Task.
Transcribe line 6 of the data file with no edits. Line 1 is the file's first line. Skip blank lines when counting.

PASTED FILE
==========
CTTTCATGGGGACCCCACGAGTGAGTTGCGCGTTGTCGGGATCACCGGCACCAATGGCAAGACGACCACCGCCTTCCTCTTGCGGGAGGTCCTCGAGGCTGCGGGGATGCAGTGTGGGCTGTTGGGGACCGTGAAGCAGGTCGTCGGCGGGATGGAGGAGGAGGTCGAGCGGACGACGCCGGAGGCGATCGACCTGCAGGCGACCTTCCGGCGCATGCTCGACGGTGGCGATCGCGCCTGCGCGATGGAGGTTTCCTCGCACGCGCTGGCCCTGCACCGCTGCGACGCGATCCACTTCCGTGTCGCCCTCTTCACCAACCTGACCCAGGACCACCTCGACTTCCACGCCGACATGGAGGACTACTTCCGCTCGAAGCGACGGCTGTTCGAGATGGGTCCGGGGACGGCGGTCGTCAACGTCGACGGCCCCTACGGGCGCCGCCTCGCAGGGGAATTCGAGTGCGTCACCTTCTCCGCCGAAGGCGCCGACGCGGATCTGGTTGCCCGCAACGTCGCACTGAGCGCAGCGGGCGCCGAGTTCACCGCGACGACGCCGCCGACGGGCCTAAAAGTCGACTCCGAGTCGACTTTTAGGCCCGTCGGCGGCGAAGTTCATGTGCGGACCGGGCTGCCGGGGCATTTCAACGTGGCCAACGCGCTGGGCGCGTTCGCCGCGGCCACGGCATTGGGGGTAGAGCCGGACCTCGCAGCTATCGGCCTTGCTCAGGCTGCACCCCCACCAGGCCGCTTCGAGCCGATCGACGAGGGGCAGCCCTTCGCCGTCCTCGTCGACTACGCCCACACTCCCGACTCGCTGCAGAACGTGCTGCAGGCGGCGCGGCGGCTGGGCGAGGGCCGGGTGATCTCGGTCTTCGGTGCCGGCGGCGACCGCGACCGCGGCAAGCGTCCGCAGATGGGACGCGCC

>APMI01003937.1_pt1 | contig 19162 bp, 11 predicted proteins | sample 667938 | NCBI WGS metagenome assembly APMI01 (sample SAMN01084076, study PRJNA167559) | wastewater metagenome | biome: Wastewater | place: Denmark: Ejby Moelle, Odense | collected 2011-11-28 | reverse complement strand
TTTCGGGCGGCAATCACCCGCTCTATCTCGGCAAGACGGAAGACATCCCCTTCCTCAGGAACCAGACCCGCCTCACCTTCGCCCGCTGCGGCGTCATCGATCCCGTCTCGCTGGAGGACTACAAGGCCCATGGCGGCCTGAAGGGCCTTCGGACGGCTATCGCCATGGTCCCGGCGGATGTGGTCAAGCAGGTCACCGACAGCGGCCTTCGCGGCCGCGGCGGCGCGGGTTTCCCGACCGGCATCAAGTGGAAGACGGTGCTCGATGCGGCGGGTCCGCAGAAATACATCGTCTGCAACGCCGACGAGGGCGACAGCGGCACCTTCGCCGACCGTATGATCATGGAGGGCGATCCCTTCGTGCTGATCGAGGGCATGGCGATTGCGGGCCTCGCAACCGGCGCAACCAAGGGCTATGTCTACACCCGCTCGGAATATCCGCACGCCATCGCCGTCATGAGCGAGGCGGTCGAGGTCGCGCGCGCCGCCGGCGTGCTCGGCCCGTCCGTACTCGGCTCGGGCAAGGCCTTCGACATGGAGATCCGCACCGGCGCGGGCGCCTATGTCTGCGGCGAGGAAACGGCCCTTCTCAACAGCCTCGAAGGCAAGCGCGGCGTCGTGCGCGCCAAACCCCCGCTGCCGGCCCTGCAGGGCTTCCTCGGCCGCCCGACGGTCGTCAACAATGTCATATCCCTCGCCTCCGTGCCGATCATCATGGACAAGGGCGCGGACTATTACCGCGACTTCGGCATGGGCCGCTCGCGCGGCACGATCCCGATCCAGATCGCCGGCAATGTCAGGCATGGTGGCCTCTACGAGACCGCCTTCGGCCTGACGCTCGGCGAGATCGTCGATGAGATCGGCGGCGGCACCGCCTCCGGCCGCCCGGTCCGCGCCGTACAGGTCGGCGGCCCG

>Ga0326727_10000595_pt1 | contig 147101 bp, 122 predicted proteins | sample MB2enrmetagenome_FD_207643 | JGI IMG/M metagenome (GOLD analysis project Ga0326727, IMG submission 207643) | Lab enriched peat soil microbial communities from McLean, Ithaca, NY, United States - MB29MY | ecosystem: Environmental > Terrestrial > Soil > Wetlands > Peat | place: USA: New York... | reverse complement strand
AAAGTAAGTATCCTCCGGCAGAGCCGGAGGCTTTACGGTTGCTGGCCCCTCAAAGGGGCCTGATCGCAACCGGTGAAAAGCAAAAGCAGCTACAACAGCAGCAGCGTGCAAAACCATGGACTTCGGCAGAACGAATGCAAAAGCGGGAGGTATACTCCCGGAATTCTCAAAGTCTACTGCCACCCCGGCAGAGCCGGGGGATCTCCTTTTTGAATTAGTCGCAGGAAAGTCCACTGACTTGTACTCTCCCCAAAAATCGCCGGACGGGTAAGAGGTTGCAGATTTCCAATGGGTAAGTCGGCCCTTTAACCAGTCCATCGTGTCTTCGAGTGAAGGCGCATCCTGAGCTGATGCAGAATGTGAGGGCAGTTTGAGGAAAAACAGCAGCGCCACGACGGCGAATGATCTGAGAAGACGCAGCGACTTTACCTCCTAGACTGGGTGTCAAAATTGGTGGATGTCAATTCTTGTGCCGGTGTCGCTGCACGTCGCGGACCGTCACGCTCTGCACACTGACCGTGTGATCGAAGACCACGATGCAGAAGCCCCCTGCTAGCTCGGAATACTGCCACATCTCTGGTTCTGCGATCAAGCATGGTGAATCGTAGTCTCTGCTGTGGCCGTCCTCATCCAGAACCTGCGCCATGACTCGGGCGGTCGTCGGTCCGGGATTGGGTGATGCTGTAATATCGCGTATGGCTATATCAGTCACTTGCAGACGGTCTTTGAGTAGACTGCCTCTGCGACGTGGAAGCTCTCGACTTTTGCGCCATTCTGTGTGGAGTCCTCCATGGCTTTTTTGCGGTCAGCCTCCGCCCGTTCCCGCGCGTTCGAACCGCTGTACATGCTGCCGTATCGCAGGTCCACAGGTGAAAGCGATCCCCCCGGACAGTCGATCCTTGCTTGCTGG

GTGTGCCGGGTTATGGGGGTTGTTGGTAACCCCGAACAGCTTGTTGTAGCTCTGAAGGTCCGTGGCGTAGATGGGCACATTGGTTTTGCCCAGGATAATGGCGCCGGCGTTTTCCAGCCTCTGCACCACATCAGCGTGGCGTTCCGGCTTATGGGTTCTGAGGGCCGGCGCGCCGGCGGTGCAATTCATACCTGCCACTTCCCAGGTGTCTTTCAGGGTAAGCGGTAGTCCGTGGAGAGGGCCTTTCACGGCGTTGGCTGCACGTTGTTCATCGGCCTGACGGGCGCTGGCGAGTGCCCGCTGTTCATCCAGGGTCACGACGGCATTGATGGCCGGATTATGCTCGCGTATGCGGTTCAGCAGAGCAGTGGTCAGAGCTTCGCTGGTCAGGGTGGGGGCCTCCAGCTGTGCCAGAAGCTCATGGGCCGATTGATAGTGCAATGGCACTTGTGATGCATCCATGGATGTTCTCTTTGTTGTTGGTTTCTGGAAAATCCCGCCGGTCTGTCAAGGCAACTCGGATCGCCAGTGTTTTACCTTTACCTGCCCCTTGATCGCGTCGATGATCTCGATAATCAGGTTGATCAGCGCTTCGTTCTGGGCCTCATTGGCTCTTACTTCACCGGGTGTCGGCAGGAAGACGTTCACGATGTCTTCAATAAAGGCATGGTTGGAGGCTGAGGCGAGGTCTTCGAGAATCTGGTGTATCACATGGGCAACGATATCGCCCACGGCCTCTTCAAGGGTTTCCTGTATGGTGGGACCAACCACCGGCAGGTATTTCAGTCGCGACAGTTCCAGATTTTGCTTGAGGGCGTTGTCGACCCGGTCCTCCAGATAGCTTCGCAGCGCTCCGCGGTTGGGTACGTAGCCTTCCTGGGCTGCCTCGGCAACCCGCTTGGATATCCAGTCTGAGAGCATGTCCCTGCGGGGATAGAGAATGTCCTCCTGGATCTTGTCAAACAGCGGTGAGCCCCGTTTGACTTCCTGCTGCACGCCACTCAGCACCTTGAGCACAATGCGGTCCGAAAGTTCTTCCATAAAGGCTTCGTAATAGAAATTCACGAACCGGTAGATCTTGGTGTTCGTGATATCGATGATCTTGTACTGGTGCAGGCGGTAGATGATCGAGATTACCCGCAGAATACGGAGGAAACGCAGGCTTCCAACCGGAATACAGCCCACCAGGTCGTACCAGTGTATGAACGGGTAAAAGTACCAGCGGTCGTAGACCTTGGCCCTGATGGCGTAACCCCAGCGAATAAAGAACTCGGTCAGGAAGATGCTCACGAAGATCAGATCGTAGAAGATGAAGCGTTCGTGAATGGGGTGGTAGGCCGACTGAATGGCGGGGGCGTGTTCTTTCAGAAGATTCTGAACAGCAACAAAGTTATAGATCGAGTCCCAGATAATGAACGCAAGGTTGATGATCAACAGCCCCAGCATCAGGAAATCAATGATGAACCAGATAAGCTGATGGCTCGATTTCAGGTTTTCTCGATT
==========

GTGTGCCGGGTTATGGGGGTTGTTGGTAACCCCGAACAGCTTGTTGTAGCTCTGAAGGTCCGTGGCGTAGATGGGCACATTGGTTTTGCCCAGGATAATGGCGCCGGCGTTTTCCAGCCTCTGCACCACATCAGCGTGGCGTTCCGGCTTATGGGTTCTGAGGGCCGGCGCGCCGGCGGTGCAATTCATACCTGCCACTTCCCAGGTGTCTTTCAGGGTAAGCGGTAGTCCGTGGAGAGGGCCTTTCACGGCGTTGGCTGCACGTTGTTCATCGGCCTGACGGGCGCTGGCGAGTGCCCGCTGTTCATCCAGGGTCACGACGGCATTGATGGCCGGATTATGCTCGCGTATGCGGTTCAGCAGAGCAGTGGTCAGAGCTTCGCTGGTCAGGGTGGGGGCCTCCAGCTGTGCCAGAAGCTCATGGGCCGATTGATAGTGCAATGGCACTTGTGATGCATCCATGGATGTTCTCTTTGTTGTTGGTTTCTGGAAAATCCCGCCGGTCTGTCAAGGCAACTCGGATCGCCAGTGTTTTACCTTTACCTGCCCCTTGATCGCGTCGATGATCTCGATAATCAGGTTGATCAGCGCTTCGTTCTGGGCCTCATTGGCTCTTACTTCACCGGGTGTCGGCAGGAAGACGTTCACGATGTCTTCAATAAAGGCATGGTTGGAGGCTGAGGCGAGGTCTTCGAGAATCTGGTGTATCACATGGGCAACGATATCGCCCACGGCCTCTTCAAGGGTTTCCTGTATGGTGGGACCAACCACCGGCAGGTATTTCAGTCGCGACAGTTCCAGATTTTGCTTGAGGGCGTTGTCGACCCGGTCCTCCAGATAGCTTCGCAGCGCTCCGCGGTTGGGTACGTAGCCTTCCTGGGCTGCCTCGGCAACCCGCTTGGATATCCAGTCTGAGAGCATGTCCCTGCGGGGATAGAGAATGTCCTCCTGGATCTTGTCAAACAGCGGTGAGCCCCGTTTGACTTCCTGCTGCACGCCACTCAGCACCTTGAGCACAATGCGGTCCGAAAGTTCTTCCATAAAGGCTTCGTAATAGAAATTCACGAACCGGTAGATCTTGGTGTTCGTGATATCGATGATCTTGTACTGGTGCAGGCGGTAGATGATCGAGATTACCCGCAGAATACGGAGGAAACGCAGGCTTCCAACCGGAATACAGCCCACCAGGTCGTACCAGTGTATGAACGGGTAAAAGTACCAGCGGTCGTAGACCTTGGCCCTGATGGCGTAACCCCAGCGAATAAAGAACTCGGTCAGGAAGATGCTCACGAAGATCAGATCGTAGAAGATGAAGCGTTCGTGAATGGGGTGGTAGGCCGACTGAATGGCGGGGGCGTGTTCTTTCAGAAGATTCTGAACAGCAACAAAGTTATAGATCGAGTCCCAGATAATGAACGCAAGGTTGATGATCAACAGCCCCAGCATCAGGAAATCAATGATGAACCAGATAAGCTGATGGCTCGATTTCAGGTTTTCTCGATT